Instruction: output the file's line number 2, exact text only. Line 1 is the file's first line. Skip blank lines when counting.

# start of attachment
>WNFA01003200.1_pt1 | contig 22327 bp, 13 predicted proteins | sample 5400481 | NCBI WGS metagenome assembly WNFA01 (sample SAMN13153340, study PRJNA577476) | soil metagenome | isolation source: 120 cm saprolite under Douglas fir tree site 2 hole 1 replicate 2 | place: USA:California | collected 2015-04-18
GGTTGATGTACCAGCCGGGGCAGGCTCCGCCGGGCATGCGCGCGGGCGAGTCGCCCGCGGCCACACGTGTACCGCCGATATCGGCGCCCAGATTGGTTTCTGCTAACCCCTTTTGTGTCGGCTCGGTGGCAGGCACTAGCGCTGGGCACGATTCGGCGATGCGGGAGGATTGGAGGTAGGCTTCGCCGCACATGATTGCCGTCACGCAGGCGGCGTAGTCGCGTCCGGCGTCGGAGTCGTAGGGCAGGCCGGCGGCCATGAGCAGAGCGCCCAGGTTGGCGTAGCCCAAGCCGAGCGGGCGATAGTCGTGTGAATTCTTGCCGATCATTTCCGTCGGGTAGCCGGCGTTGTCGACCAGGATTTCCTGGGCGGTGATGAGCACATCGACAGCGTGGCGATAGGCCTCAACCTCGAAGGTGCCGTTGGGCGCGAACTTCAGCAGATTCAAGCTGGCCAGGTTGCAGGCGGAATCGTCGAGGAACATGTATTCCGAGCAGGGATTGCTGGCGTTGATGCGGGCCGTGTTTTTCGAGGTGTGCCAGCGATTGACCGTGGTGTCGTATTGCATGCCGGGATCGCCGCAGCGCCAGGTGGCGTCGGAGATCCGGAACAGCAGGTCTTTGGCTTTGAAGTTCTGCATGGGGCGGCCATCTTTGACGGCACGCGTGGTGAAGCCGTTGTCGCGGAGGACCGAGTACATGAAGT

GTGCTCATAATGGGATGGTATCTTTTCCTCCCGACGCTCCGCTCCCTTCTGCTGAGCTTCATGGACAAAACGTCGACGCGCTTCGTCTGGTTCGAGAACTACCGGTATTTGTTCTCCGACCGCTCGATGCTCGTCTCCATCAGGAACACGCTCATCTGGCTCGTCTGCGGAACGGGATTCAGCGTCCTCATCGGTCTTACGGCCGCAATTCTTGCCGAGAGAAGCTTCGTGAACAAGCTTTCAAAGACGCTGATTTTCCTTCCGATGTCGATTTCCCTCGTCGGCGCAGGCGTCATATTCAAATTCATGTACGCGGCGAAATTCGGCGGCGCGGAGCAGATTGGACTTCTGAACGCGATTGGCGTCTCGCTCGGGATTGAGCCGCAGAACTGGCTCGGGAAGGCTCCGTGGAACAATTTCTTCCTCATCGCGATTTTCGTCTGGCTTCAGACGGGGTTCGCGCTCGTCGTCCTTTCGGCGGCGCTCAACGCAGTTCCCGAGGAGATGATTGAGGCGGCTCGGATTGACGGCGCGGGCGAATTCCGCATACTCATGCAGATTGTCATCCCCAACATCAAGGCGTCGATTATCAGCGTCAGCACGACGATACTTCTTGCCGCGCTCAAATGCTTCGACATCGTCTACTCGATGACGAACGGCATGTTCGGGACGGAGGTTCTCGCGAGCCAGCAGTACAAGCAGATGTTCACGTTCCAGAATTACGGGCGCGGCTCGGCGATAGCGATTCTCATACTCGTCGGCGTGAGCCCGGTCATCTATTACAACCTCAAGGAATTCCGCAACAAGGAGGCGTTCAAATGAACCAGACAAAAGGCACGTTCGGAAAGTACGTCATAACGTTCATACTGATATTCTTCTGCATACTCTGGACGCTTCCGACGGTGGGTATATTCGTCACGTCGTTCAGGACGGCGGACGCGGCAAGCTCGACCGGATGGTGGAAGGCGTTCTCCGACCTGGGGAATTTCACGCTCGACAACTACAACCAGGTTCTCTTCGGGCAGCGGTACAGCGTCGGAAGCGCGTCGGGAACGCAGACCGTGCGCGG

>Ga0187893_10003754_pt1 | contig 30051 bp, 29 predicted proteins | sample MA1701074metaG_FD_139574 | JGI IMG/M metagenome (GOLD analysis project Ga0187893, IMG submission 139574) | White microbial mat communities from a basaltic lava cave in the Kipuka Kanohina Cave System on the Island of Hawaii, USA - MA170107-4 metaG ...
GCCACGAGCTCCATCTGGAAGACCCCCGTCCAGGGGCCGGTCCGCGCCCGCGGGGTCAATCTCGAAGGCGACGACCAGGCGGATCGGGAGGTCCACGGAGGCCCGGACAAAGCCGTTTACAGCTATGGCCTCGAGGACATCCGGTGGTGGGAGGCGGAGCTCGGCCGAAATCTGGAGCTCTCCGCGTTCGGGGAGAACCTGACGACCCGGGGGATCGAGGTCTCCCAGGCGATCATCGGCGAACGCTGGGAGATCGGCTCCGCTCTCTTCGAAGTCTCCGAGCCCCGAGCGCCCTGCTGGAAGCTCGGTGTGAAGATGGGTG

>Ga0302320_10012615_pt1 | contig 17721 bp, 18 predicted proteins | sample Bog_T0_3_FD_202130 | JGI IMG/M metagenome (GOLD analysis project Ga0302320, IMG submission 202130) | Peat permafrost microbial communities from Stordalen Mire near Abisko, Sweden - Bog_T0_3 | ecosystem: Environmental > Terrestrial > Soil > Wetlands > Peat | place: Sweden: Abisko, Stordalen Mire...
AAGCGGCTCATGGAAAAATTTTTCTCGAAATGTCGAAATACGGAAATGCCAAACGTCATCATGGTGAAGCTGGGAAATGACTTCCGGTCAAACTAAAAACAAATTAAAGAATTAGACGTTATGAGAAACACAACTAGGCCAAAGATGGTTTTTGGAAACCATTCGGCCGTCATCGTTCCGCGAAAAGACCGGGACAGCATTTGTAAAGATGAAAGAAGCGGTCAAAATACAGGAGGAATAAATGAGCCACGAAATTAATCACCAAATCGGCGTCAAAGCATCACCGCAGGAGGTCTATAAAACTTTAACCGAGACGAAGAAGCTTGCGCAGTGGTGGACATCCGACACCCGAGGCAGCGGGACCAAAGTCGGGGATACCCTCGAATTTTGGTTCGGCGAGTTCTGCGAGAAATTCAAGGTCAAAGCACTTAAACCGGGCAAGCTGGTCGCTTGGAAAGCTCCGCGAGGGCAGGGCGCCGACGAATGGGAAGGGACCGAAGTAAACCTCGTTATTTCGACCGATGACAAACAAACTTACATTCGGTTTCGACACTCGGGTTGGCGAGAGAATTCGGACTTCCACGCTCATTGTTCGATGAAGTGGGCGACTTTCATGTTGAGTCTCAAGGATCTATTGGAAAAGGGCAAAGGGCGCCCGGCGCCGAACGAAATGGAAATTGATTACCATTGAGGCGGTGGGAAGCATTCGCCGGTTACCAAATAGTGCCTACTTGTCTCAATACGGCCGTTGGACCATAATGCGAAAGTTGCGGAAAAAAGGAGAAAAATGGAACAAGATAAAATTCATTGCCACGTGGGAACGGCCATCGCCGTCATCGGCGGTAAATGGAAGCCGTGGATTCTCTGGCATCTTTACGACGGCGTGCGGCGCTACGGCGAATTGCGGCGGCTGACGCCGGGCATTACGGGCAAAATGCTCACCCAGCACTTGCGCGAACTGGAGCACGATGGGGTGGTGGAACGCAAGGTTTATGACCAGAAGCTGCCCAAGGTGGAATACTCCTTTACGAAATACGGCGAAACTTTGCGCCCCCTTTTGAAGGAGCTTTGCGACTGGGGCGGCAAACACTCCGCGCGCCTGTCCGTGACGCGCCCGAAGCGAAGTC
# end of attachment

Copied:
GGTTGATGTACCAGCCGGGGCAGGCTCCGCCGGGCATGCGCGCGGGCGAGTCGCCCGCGGCCACACGTGTACCGCCGATATCGGCGCCCAGATTGGTTTCTGCTAACCCCTTTTGTGTCGGCTCGGTGGCAGGCACTAGCGCTGGGCACGATTCGGCGATGCGGGAGGATTGGAGGTAGGCTTCGCCGCACATGATTGCCGTCACGCAGGCGGCGTAGTCGCGTCCGGCGTCGGAGTCGTAGGGCAGGCCGGCGGCCATGAGCAGAGCGCCCAGGTTGGCGTAGCCCAAGCCGAGCGGGCGATAGTCGTGTGAATTCTTGCCGATCATTTCCGTCGGGTAGCCGGCGTTGTCGACCAGGATTTCCTGGGCGGTGATGAGCACATCGACAGCGTGGCGATAGGCCTCAACCTCGAAGGTGCCGTTGGGCGCGAACTTCAGCAGATTCAAGCTGGCCAGGTTGCAGGCGGAATCGTCGAGGAACATGTATTCCGAGCAGGGATTGCTGGCGTTGATGCGGGCCGTGTTTTTCGAGGTGTGCCAGCGATTGACCGTGGTGTCGTATTGCATGCCGGGATCGCCGCAGCGCCAGGTGGCGTCGGAGATCCGGAACAGCAGGTCTTTGGCTTTGAAGTTCTGCATGGGGCGGCCATCTTTGACGGCACGCGTGGTGAAGCCGTTGTCGCGGAGGACCGAGTACATGAAGT